# Linear Algebra/Changing Representations of Vectors

In converting to the underlying vector doesn't change. Thus, this translation is accomplished by the identity map on the space, described so that the domain space vectors are represented with respect to and the codomain space vectors are represented with respect to .

(The diagram is vertical to fit with the ones in the next subsection.)

- Definition 1.1

The **change of basis matrix**for bases
is the representation of the identity map with respect to those bases.

- Lemma 1.2

Left-multiplication by the change of basis matrix for converts a representation with respect to to one with respect to . Conversly, if left-multiplication by a matrix changes bases then is a change of basis matrix.

- Proof

For the first sentence, for each , as matrix-vector multiplication represents a map application, . For the second sentence, with respect to the matrix represents some linear map, whose action is , and is therefore the identity map.

- Example 1.3

With these bases for ,

because

the change of basis matrix is this.

We can see this matrix at work by finding the two representations of

and checking that the conversion goes as expected.

We finish this subsection by recognizing that the change of basis matrices are familiar.

- Lemma 1.4

A matrix changes bases if and only if it is nonsingular.

- Proof

For one direction, if left-multiplication by a matrix changes bases then the matrix represents an invertible function, simply because the function is inverted by changing the bases back. Such a matrix is itself invertible, and so nonsingular.

To finish, we will show that any nonsingular matrix performs a change of basis operation from any given starting basis to some ending basis. Because the matrix is nonsingular, it will Gauss-Jordan reduce to the identity, so there are elementatry reduction matrices such that . Elementary matrices are invertible and their inverses are also elementary, so multiplying from the left first by , then by , etc., gives as a product of elementary matrices . Thus, we will be done if we show that elementary matrices change a given basis to another basis, for then changes to some other basis , and changes to some , ..., and the net effect is that changes to . We will prove this about elementary matrices by covering the three types as separate cases.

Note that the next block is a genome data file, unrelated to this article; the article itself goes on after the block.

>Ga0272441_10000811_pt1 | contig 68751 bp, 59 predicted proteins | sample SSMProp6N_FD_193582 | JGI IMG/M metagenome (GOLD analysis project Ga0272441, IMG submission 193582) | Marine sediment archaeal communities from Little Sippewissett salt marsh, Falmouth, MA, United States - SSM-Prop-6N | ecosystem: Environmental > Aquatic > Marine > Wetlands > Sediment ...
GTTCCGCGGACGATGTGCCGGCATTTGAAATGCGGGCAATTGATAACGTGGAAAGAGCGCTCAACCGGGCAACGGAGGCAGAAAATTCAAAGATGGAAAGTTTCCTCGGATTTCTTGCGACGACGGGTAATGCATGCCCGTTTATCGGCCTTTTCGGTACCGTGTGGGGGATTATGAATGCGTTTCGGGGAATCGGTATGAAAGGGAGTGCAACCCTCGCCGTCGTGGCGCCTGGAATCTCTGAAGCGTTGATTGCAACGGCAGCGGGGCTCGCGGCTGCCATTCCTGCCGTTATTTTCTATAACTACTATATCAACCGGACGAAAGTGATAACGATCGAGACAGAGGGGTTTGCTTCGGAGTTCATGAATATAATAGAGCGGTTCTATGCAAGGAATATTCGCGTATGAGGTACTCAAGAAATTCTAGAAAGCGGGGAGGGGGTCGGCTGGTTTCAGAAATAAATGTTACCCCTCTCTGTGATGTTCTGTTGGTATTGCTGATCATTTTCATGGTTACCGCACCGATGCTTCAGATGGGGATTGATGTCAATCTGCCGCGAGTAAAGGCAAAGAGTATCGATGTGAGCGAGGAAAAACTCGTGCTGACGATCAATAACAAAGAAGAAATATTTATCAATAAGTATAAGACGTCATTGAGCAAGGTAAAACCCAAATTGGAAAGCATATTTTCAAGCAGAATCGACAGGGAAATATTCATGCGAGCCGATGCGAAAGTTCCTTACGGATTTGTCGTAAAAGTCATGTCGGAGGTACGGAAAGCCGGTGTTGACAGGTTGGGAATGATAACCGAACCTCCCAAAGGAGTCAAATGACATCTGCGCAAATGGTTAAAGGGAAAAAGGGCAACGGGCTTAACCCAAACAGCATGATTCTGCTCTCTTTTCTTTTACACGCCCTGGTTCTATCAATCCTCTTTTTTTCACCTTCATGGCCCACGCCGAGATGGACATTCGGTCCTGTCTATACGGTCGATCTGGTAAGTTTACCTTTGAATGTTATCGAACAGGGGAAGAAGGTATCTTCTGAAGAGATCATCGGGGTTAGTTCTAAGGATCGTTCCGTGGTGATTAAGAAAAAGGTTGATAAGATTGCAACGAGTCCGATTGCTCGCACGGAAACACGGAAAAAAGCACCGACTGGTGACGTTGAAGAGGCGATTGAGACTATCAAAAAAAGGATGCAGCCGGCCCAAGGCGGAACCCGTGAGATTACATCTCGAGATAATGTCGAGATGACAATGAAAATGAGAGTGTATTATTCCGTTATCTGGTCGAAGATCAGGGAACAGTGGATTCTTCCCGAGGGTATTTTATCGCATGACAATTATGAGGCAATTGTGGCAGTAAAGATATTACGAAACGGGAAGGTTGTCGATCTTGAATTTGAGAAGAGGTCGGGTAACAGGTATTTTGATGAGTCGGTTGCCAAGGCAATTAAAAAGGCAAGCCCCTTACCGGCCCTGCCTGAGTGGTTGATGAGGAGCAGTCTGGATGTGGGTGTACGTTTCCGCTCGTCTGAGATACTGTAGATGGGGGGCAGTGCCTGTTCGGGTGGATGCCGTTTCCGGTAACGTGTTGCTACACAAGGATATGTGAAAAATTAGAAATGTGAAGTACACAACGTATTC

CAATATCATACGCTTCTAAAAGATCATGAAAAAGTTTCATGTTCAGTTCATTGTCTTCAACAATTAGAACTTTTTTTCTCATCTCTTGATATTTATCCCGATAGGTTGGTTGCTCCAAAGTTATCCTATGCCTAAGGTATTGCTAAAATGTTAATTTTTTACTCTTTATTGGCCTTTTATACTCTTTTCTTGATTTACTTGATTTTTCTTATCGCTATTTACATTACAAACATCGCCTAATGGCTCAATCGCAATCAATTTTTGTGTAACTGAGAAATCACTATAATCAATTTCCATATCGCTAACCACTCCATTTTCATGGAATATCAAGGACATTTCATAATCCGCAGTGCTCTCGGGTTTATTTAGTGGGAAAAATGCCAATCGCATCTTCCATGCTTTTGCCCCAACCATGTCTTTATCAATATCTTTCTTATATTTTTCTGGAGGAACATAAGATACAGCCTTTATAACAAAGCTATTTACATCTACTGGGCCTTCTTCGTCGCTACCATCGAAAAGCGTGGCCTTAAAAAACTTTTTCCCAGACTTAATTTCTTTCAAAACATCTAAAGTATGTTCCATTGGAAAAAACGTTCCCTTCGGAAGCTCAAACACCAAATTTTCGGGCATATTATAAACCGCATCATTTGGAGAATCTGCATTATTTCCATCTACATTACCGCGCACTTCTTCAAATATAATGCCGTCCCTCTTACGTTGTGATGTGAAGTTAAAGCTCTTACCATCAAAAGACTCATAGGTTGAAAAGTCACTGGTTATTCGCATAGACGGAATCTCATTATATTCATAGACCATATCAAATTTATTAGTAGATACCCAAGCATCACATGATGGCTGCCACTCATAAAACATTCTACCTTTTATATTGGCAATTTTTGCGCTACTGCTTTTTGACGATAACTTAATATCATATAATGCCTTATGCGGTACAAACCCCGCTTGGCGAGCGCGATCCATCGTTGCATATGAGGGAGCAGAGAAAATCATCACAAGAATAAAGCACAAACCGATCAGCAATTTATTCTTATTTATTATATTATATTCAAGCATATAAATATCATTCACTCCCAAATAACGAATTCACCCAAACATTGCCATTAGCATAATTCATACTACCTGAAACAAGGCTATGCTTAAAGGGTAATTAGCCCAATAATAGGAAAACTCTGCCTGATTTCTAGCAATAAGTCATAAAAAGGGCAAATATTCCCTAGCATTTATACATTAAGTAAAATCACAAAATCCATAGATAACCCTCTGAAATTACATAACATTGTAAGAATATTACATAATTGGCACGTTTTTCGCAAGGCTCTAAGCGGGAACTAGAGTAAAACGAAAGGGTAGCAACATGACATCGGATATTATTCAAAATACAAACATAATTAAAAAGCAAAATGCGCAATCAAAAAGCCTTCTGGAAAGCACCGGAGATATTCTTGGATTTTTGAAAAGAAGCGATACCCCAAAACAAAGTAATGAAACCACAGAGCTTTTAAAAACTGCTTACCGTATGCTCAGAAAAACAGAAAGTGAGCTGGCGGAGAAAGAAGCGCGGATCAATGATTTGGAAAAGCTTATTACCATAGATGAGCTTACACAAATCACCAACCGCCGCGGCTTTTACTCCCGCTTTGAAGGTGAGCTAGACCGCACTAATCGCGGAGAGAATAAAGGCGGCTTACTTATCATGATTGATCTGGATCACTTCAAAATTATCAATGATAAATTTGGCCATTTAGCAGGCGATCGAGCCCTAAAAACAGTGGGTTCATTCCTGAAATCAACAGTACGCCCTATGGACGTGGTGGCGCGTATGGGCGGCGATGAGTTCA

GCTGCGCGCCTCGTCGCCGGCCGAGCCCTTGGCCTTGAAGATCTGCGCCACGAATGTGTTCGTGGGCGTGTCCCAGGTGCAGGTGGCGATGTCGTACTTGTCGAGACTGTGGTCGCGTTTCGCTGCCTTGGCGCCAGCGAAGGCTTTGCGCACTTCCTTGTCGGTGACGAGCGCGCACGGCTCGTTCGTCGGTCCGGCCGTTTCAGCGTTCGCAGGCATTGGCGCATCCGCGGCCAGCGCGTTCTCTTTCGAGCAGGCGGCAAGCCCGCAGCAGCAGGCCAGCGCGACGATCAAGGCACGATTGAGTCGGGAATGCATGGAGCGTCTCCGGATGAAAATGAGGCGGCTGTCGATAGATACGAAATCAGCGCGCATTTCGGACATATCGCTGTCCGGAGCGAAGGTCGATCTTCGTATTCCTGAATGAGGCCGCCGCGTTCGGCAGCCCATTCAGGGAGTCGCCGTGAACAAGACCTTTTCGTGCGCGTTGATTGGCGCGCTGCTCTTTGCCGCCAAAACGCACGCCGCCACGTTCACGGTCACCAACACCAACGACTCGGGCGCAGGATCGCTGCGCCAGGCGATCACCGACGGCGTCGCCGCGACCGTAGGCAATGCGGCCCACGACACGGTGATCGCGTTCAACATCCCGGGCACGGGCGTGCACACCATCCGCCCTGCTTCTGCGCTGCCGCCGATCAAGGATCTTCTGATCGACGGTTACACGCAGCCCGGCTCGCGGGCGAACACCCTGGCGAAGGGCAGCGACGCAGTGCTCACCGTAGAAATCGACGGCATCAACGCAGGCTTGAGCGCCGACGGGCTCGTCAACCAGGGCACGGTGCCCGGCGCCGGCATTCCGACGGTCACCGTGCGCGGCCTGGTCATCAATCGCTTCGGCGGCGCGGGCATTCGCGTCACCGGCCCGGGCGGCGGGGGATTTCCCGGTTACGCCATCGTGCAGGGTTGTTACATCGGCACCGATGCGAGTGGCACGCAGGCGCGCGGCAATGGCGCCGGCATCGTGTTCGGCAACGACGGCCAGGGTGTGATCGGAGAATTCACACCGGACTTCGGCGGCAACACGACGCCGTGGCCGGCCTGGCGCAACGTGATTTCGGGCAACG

Applying a row-multiplication matrix

changes a representation with respect to to one with respect to in this way.

Similarly, left-multiplication by a row-swap matrix changes a representation with respect to the basis into one with respect to the basis in this way.

And, a representation with respect to changes via left-multiplication by a row-combination matrix into a representation with respect to

(the definition of reduction matrices specifies that and and so this last one is a basis).

- Corollary 1.5

A matrix is nonsingular if and only if it represents the identity map with respect to some pair of bases.

In the next subsection we will see how to translate among representations of maps, that is, how to change to . The above corollary is a special case of this, where the domain and range are the same space, and where the map is the identity map.

## ExercisesEdit

*This exercise is recommended for all readers.*

- Problem 1

In , where

find the change of basis matrices from to and from to . Multiply the two.

*This exercise is recommended for all readers.*

- Problem 2

Find the change of basis matrix for .

- ,
- ,
- ,
- ,

- Problem 3

For the bases in Problem 2, find the change of basis matrix in the other direction, from to .

*This exercise is recommended for all readers.*

- Problem 4

Find the change of basis matrix for each .

*This exercise is recommended for all readers.*

- Problem 5

Decide if each changes bases on . To what basis is changed?

- Problem 6

Find bases such that this matrix represents the identity map with respect to those bases.

- Problem 7

Conside the vector space of real-valued functions with basis . Show that is also a basis for this space. Find the change of basis matrix in each direction.

- Problem 8

Where does this matrix

send the standard basis for ?
Any other bases?
*Hint.*
Consider the inverse.

*This exercise is recommended for all readers.*

- Problem 9

What is the change of basis matrix with respect to ?

- Problem 10

Prove that a matrix changes bases if and only if it is invertible.

- Problem 11

Finish the proof of Lemma 1.4.

*This exercise is recommended for all readers.*

- Problem 12

Let be a nonsingular matrix. What basis of does change to the standard basis?

*This exercise is recommended for all readers.*

- Problem 13

- In with basis
we have this
represenatation.
- State and prove that any nonzero vector representation can be changed to any other.

*Hint.*
The proof of Lemma 1.4
is constructive— it not only says the bases change, it shows
how they change.

- Problem 14

Let be vector spaces, and let be bases for and be bases for . Where is linear, find a formula relating to .

*This exercise is recommended for all readers.*

- Problem 15

Show that the columns of an change of basis matrix form a basis for . Do all bases appear in that way: can the vectors from any basis make the columns of a change of basis matrix?

*This exercise is recommended for all readers.*

- Problem 16

Find a matrix having this effect.

That is, find a that left-multiplies the starting vector to yield the ending vector. Is there a matrix having these two effects?

Give a necessary and sufficient condition for there to be a matrix such that and .